November 2008

Make Serious Money in Your Salon

By Gordon Miller

When it comes to making serious money in the salon, it is necessary to address two key concepts:

1. A pricing strategy that includes regularly scheduled price adjustments to reflect market issues and inflation.

2. An incremental sales strategy focused on building additional revenue on top of your base service offerings.

There are certainly other issues to consider when you’re building a successful business geared to last for the long haul. Such things as hiring and firing practices, commission structure, inventory control and employee benefits are a few examples. But if your books are not yet full, those two issues can make a huge difference in your long-term success.

Price increases remain one of the industry’s most profound weaknesses. With inflation picking up, client dollars are worth less today then they were last month—let alone last year—which means you must bring in more to just stay even.

A great example is the cost of backbar products, such as color. In the last year, salons have seen costs soar in this area, as the costs to manufacture and ship product have gone up for producers. Therefore, you must have a strategy to pass on rising costs to your clients, who benefit from the use of these ever more expensive products.

At the heart of this strategy is the simple idea that you must increase prices on a regular basis simply to stay even in an ever-changing economy. Add to that the idea that experience counts, meaning as your skills increase, so should your value. Of course, to make that argument you must make sure your skills are growing from year to year by staying educated. Then, let your clients know about your efforts to hone your skills and knowledge; that way it’s easier for them to perceive your enhanced value.

Commit to raising prices on your services a minimum of five percent per year, more if you’re great at what you do, and lock in a plan. It is important to note that you should not make it a big deal to clients. Do not make major announcements regarding price increases; after all, can you think of another business that does? Be prudent, be sensitive to your competitive position in the marketplace, look at your ratio of requests to walk-ins (more requests means client loyalty, which translates into a more secure client book) and be confident in your approach to adjusting prices to remain competitive and viable as a business.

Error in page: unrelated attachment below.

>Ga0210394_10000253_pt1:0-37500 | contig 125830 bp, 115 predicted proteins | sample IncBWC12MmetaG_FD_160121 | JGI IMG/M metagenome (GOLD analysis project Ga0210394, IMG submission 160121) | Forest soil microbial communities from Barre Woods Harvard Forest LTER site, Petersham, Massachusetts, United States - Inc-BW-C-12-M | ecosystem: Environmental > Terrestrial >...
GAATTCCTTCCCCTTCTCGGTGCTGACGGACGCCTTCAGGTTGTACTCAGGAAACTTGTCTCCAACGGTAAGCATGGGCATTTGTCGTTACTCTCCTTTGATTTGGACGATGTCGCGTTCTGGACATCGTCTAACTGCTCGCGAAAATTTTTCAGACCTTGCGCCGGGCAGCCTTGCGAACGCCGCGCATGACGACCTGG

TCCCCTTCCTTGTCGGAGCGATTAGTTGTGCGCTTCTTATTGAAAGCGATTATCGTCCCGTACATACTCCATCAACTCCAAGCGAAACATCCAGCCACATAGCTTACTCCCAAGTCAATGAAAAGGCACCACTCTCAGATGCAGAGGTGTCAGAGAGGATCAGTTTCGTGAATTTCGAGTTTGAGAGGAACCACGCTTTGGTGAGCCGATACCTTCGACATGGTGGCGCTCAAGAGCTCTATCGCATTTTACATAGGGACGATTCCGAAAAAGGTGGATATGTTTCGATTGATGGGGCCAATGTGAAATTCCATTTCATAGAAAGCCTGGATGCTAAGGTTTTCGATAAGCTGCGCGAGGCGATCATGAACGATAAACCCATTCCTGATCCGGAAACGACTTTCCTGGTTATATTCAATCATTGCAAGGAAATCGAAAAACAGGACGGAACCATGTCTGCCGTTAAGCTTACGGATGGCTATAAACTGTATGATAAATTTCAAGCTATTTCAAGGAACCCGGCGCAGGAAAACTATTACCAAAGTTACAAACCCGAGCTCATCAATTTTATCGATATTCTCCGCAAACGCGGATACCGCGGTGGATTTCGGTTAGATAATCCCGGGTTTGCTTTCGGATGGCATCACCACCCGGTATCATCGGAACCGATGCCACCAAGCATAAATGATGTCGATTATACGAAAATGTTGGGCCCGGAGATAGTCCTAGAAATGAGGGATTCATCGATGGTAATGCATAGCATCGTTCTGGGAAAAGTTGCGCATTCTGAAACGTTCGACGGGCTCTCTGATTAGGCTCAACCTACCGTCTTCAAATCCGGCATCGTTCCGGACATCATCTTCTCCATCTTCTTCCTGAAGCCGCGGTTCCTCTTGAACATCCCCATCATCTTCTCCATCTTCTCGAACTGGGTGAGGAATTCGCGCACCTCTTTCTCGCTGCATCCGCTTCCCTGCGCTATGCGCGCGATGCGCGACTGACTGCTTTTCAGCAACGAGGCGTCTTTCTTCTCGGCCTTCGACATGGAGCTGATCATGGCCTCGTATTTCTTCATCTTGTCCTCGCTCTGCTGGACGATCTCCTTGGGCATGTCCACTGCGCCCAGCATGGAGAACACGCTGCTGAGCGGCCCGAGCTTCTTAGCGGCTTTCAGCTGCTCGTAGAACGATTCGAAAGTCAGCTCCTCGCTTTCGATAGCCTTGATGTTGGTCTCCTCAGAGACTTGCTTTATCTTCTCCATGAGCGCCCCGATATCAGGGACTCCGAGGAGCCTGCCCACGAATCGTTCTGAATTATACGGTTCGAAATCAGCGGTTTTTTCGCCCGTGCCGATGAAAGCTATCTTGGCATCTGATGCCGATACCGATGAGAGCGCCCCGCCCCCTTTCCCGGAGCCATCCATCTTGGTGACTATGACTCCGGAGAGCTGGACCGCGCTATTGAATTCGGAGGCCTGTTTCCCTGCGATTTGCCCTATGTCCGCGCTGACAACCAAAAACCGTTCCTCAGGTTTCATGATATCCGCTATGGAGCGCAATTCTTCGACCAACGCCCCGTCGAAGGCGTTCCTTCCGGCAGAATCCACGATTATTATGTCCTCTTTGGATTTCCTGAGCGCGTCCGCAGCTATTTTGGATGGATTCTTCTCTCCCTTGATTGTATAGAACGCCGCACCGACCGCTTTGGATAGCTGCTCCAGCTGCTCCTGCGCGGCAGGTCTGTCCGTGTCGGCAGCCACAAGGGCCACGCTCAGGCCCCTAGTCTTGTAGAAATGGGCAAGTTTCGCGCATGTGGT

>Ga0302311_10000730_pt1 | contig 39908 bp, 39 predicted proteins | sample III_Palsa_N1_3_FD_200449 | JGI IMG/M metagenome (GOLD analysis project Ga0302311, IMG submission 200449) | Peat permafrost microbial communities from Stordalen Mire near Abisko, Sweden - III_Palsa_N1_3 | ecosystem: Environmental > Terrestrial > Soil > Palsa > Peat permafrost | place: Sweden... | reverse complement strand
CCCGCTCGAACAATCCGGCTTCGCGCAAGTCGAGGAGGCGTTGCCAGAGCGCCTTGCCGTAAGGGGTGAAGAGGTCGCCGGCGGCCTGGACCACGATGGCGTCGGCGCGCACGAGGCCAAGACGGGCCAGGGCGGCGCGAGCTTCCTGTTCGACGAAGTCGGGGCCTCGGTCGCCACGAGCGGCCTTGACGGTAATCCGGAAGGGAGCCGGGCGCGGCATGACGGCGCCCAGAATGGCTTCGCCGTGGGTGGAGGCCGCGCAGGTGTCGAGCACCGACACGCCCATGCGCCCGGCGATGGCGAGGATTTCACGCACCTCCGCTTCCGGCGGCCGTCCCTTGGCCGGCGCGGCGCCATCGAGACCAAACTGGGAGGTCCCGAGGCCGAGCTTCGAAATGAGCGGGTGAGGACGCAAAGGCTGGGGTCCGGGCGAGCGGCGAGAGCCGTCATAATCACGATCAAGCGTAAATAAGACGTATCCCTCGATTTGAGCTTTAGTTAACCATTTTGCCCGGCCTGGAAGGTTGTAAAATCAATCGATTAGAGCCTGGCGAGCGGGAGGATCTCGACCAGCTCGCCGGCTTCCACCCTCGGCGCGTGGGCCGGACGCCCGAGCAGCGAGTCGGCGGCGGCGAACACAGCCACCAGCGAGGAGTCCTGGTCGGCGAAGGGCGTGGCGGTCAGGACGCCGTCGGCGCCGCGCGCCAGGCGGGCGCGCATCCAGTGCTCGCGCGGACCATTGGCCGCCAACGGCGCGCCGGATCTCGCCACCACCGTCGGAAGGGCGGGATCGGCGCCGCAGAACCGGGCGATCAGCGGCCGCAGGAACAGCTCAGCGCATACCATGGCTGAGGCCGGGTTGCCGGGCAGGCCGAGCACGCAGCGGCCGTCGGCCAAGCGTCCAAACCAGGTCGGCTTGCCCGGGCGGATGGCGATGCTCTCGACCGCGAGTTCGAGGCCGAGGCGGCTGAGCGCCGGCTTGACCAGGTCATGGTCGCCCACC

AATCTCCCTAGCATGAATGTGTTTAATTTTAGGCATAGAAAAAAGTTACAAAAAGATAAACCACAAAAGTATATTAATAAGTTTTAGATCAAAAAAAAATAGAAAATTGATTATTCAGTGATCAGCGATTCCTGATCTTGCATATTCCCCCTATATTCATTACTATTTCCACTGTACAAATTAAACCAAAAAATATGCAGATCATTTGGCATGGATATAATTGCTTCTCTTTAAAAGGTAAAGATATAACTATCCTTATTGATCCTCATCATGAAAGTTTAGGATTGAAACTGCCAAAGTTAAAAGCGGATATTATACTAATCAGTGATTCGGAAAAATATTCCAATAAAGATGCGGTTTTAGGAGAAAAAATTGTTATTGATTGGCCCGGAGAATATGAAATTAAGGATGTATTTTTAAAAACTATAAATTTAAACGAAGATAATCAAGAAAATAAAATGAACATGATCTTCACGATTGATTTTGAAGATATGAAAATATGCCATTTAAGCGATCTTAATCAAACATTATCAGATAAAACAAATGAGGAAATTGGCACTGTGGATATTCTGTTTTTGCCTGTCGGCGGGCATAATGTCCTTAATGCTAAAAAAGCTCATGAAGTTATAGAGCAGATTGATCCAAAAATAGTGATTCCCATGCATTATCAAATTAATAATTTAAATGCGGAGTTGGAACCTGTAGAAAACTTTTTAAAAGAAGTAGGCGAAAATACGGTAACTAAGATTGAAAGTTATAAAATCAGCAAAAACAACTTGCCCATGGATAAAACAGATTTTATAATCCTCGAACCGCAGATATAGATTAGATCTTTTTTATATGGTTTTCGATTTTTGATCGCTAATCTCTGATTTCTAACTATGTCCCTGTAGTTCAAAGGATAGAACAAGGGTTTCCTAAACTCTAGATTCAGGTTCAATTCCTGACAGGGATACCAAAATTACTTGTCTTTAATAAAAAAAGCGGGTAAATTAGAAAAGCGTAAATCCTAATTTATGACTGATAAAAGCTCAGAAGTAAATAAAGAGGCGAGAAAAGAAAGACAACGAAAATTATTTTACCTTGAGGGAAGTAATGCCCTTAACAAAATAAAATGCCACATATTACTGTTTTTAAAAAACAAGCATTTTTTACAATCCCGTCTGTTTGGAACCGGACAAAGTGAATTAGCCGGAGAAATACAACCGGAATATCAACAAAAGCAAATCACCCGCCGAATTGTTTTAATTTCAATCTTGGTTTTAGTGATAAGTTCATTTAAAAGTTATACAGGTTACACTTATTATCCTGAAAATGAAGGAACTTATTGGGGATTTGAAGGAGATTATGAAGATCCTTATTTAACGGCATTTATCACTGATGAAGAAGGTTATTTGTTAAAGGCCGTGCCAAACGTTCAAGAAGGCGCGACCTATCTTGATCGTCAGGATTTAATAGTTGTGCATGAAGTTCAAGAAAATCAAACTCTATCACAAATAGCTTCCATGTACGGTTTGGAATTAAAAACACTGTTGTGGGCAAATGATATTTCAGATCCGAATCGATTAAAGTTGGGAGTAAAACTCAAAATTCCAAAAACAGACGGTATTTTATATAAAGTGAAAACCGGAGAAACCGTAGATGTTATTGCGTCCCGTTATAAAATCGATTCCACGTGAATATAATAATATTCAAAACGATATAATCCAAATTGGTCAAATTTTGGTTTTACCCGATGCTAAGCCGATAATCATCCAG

“Incremental sales” is one of the most powerful considerations when looking at your profitability. The point is to find more revenue from every client by adding additional services and by selling plenty of retail. The first step is to have something to offer—add-on services and a well-stocked yet focused retail offering. The second step is to actually ask for the sale.

Whether it is you, your receptionist or a shampoo technician, you need to be looking for that add-on sale and then complete that sale. If you feel you are not a salesperson, hire a receptionist who is; then provide incentives for that person to get the job done for you.

Remember that retail rules when it comes to added sales per client. Great salon retailers are often paying for their employee benefits—which can create low to no staff turnover in these salons—and often also their rent with their profits from retail.

In the meantime, remember the two key concepts of scheduled price adjustments and robust sales strategies, and you’ll be on the road to making serious money at your salon.

Gordon Miller is the Executive Director for the National Cosmetology Association, the largest organization of salon professionals in the world. Its mission, since its inception in 1921, has been and continues to be to ensure that working salon professionals have the tools and resources available to create career success with integrity. For more information, visit www.ncacares.org or call Membership Services at 312-527-6765.